Buzzwords come and go, especially in ’emerging’ societies they seem like a must have in order to succeed and to impress. One of the current buzzwords trending on a global scale, but even more so in Asia, is “Cashless Society“. Especially now that we see so many events (e.g. Digital Thailand Big BangÂ & CEBIT ASEAN) happening that are flying the Thailand 4.0 slogan on their banners.
While I often times tend to make fun of buzzwords I have to admit that there is, obviously, a reason why those buzzwords are, well, buzzing. Not too long ago I even gave a talk about this very topic and hence will gladly concede that I too am guilty of using buzzwords once in a while. Lots of people know buzzwords and hence it’s easy to relate to them, it is important what comes after one mentions those buzzwords though.Â
So what does Cashless Society actually mean (duh?!) and is it reasonable for Thailand to aim towards said approach?
The term “Cashless Society” describes an economy in which financial transactions are not conducted via physical money (i.e. banknotes or coins) but rather through the transfer of digital information (e.g. electronic representation) between the parties involved.
Now while credit cards, debit cards and some form of cashless payment has been around for a while (just ask your fancy friend Debbie from High School who always showed off with her dad’s Amex) we are now moving towards a society in which paying cashless is nothing ‘upper class’ anymore or reserved to the privileged, it becomes ‘normal’. You don’t only pay five star hotels with credit cards anymore, you pay your (electronically ordered) taxi via the app, you pay the second hand shop via QR code or clear the bill in your favorite restaurant online. This makes the cashless society.Â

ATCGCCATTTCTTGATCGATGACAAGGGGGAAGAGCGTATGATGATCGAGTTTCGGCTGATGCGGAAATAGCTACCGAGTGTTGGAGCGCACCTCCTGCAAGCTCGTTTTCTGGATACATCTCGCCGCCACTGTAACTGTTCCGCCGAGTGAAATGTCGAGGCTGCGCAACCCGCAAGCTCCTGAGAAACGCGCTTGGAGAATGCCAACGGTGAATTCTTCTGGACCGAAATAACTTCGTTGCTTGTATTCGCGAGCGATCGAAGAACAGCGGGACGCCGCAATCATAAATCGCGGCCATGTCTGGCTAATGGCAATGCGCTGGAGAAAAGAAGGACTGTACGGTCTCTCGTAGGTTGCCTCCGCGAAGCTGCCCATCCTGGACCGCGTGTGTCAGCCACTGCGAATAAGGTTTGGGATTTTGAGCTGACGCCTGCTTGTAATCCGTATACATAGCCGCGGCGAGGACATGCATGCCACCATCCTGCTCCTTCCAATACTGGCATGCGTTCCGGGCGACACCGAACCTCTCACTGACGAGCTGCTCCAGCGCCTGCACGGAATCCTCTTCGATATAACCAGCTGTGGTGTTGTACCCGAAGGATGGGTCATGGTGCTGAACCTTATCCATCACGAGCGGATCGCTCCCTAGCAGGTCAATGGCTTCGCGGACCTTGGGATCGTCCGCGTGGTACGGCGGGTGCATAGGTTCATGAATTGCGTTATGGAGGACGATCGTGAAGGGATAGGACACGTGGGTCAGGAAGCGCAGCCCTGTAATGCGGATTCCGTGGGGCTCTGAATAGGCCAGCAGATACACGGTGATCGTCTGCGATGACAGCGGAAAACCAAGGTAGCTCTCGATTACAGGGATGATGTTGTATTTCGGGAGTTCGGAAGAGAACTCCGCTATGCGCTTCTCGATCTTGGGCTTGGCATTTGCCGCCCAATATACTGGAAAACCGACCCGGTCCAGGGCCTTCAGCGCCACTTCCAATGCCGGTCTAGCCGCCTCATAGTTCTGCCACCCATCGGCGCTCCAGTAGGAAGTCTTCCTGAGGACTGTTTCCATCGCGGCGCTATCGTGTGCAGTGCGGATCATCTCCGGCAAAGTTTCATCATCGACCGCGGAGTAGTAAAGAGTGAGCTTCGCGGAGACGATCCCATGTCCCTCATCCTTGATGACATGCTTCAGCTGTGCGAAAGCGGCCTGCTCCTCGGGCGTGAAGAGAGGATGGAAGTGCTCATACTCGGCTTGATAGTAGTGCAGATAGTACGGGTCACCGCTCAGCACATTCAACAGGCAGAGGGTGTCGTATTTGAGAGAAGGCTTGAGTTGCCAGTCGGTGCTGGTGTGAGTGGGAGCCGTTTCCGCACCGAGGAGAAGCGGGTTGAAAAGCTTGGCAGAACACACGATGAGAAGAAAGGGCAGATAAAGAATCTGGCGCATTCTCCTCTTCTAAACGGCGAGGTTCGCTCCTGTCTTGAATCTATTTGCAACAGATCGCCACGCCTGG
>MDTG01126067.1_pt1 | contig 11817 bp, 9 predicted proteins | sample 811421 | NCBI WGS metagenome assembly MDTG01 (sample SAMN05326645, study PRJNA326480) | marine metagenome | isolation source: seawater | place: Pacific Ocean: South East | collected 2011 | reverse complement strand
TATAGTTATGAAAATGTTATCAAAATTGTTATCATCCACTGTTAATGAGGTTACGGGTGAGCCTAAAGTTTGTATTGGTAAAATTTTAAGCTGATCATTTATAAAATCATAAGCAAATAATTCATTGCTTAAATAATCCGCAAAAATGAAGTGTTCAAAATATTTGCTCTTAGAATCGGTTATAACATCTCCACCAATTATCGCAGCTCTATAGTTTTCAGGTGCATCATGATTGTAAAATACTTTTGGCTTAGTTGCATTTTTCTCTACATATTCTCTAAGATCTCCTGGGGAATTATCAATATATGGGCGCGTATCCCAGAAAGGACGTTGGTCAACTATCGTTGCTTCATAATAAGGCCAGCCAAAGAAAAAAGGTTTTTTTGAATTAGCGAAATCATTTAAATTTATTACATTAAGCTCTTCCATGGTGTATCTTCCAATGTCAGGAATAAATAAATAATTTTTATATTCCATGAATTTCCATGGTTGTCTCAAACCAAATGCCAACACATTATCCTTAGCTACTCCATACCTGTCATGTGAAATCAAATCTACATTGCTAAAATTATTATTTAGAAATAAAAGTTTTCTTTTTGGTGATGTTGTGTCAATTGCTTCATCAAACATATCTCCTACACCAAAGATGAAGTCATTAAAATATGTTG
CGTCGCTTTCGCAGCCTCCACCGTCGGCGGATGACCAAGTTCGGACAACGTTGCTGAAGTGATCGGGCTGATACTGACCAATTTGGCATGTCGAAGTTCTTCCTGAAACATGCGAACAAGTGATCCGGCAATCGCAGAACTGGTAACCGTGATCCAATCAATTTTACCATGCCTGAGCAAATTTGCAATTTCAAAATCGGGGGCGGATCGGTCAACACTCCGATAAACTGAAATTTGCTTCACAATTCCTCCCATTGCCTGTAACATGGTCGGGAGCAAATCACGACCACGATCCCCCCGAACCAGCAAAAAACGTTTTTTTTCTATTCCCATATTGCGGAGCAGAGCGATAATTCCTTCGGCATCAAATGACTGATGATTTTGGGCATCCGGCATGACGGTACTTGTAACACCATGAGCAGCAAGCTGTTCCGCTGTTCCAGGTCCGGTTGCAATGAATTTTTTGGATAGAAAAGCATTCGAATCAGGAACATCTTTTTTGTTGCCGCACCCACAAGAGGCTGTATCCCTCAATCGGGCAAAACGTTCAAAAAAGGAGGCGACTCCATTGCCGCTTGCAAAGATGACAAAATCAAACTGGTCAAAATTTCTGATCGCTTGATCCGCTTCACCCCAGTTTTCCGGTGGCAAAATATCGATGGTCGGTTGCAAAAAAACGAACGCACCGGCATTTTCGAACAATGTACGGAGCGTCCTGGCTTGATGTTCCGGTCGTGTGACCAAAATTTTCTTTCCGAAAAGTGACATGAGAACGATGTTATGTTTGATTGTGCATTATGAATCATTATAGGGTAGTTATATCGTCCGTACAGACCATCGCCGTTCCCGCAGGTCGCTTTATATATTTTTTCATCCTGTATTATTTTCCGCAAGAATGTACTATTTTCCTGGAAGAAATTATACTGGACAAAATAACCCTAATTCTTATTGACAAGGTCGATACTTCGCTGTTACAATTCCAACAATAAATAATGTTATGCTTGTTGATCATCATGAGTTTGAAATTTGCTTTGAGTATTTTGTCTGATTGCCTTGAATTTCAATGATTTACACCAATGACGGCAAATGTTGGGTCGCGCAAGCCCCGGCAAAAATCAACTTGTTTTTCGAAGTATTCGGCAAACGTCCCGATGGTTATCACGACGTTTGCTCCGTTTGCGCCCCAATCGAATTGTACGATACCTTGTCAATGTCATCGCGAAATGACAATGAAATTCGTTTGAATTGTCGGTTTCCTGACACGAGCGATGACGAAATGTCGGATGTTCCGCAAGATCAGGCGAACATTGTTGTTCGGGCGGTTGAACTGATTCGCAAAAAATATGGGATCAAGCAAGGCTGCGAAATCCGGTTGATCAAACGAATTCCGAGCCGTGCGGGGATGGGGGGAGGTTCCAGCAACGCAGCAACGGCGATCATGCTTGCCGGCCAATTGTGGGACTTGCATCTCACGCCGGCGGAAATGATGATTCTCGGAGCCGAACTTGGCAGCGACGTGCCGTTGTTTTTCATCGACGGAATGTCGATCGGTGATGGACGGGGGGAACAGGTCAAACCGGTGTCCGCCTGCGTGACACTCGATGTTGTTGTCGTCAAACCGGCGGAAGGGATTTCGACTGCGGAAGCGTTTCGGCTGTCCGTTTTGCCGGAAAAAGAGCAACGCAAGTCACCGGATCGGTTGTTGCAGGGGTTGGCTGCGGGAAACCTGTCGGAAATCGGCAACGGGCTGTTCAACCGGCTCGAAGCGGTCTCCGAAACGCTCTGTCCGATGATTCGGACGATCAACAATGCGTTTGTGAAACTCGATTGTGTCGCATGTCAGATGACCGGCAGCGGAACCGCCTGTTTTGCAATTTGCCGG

Cashless Society in Asia
When we look at the Asian continent we can see that technological development doesn’t stop anywhere. Even cultures that usually are rather slow in terms of their speed of implementation of new developments can’t fight the future and are caught in the struggle between growing organically into new technological possibilities or being swayed by technological potential and seduced by the promise of quick profits.Â